Well-kept septic tanks can provide your home with long-lasting and good wastewater treatment. To help you maintain your DIY septic tank, here are some of the things you need to remember:

Regular Septic Pumping

Once you have finished building a septic tank, you have to arrange for the pumping of your tank. Doing this once every two to five years is enough. However, you have to consider the size of your tank, your home, and the type of waste.

Leak Inspection

Walk around your septic system and inspect the areas where the grass is denser. A leaking tank offers more nutrition for plant life and sewage smells. After you pump your tank, let your technician check for any leaks.

Mark off and maintain the leach field.

Always remember that the leach field needs protection. Leach fields have a lot of perforated pipes that extend far. You can walk on these pipes without any problems. But semi-permanent structures and cars can damage these buried pipes.

To prevent this, mark off your leach field. You can also inform other people that those areas don’t support heavy loads.

Keep a check on the plant life and drainage near the leach field. Check that the water from your home flows away from it to avoid flooding it. You also need to remove the trees, bushes, and shrubs so that their roots will not grow into the pipes.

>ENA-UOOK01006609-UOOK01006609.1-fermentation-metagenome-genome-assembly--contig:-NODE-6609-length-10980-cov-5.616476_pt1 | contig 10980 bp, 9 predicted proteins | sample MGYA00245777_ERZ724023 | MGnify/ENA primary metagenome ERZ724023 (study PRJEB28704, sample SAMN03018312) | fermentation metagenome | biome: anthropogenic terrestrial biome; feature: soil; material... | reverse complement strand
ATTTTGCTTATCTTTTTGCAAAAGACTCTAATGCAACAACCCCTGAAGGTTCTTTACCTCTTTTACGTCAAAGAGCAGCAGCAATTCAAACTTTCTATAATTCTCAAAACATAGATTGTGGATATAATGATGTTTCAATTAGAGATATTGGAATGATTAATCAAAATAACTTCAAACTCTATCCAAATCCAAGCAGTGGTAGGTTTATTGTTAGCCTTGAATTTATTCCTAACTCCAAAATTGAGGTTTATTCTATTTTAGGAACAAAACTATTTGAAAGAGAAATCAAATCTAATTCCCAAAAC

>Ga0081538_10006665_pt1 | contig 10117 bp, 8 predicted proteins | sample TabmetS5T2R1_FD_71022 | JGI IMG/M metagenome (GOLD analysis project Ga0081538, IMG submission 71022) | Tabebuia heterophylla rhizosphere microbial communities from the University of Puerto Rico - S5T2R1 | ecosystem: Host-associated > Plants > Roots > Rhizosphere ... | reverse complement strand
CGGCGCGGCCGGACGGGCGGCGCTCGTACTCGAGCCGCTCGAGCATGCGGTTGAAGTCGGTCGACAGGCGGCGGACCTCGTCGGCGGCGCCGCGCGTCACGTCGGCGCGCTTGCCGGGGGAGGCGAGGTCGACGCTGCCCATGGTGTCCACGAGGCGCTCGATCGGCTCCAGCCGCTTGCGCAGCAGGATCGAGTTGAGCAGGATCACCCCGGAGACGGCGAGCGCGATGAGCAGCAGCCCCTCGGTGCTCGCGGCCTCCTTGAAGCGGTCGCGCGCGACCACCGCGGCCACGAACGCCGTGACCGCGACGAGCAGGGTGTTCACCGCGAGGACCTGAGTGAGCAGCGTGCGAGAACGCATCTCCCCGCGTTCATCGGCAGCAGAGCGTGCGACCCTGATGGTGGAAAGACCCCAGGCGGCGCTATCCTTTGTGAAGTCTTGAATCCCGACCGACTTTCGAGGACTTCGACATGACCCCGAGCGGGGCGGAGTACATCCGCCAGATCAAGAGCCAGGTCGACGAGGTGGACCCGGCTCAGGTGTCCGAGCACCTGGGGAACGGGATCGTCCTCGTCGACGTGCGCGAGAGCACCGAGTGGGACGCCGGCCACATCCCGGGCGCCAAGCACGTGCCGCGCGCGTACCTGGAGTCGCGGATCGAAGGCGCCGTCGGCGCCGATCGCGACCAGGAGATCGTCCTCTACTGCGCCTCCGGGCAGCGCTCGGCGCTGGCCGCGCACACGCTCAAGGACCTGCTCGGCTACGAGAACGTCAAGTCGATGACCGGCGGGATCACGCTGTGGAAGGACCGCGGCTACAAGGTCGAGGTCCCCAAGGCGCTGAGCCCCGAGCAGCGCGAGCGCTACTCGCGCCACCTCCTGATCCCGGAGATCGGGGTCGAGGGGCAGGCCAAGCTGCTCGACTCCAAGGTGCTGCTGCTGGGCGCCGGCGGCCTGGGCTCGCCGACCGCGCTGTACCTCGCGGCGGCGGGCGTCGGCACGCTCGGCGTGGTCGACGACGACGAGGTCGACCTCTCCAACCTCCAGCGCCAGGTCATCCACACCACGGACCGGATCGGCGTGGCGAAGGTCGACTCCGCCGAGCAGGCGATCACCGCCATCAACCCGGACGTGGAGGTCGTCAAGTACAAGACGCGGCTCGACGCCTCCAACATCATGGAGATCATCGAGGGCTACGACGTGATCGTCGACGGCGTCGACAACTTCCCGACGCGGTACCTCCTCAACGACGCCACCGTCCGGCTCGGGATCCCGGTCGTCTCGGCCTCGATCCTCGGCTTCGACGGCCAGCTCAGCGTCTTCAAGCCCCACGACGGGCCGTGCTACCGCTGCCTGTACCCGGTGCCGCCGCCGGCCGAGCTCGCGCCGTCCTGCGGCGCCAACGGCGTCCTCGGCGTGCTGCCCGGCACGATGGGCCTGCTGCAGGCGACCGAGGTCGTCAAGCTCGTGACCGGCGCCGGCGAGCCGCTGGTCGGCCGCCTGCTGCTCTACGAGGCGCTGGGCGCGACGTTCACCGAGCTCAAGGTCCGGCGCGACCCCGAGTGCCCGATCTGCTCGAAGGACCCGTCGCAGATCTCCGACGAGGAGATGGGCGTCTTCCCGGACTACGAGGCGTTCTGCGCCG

3.Terrain and soil types

The terrain or landscape is crucial in building your septic tank system. The landscape can determine how the sewer will handle flooding and runoff water.

Flat terrain is best for your septic system. Flat surfaces ensure that your drain field functions well. That way, there’s proper disposal of treated water into the surrounding environment.

Ensure that the area is nowhere near trees, plants, and other buildings. Structural foundations and roots can damage your septic tank and its sewer lines.

Not only that, but your septic tank system must also be easy to access. Professionals can check it faster if there are any malfunctions or repairs needed.

The type of soil in the terrain is also essential. Soil types that are too dense may not allow the sewage to pass through. When that happens, blockages in your drainage system will occur often.

Your chosen septic system company can help analyse the permeability of the location. By doing that, it’ll be easier for them to see if it’s okay to proceed with the installation.

Other states will also require you to take a soil permeability test. Once your soil passes, you can get the permit and prepare the location.

Landscape preparation is necessary when you’re installing a septic tank. It also helps in utilising the services of a septic tank installation company.

Start Building a Septic Tank Today!

Building a septic tank is no easy feat. You’ll need to consider all the costs, maintenance, and location. In doing so, you’ll ensure that your septic system works well and will last for a while.

Keeping this in mind, you won’t overspend and will stay within your budget. By doing this, your home’s value will also increase.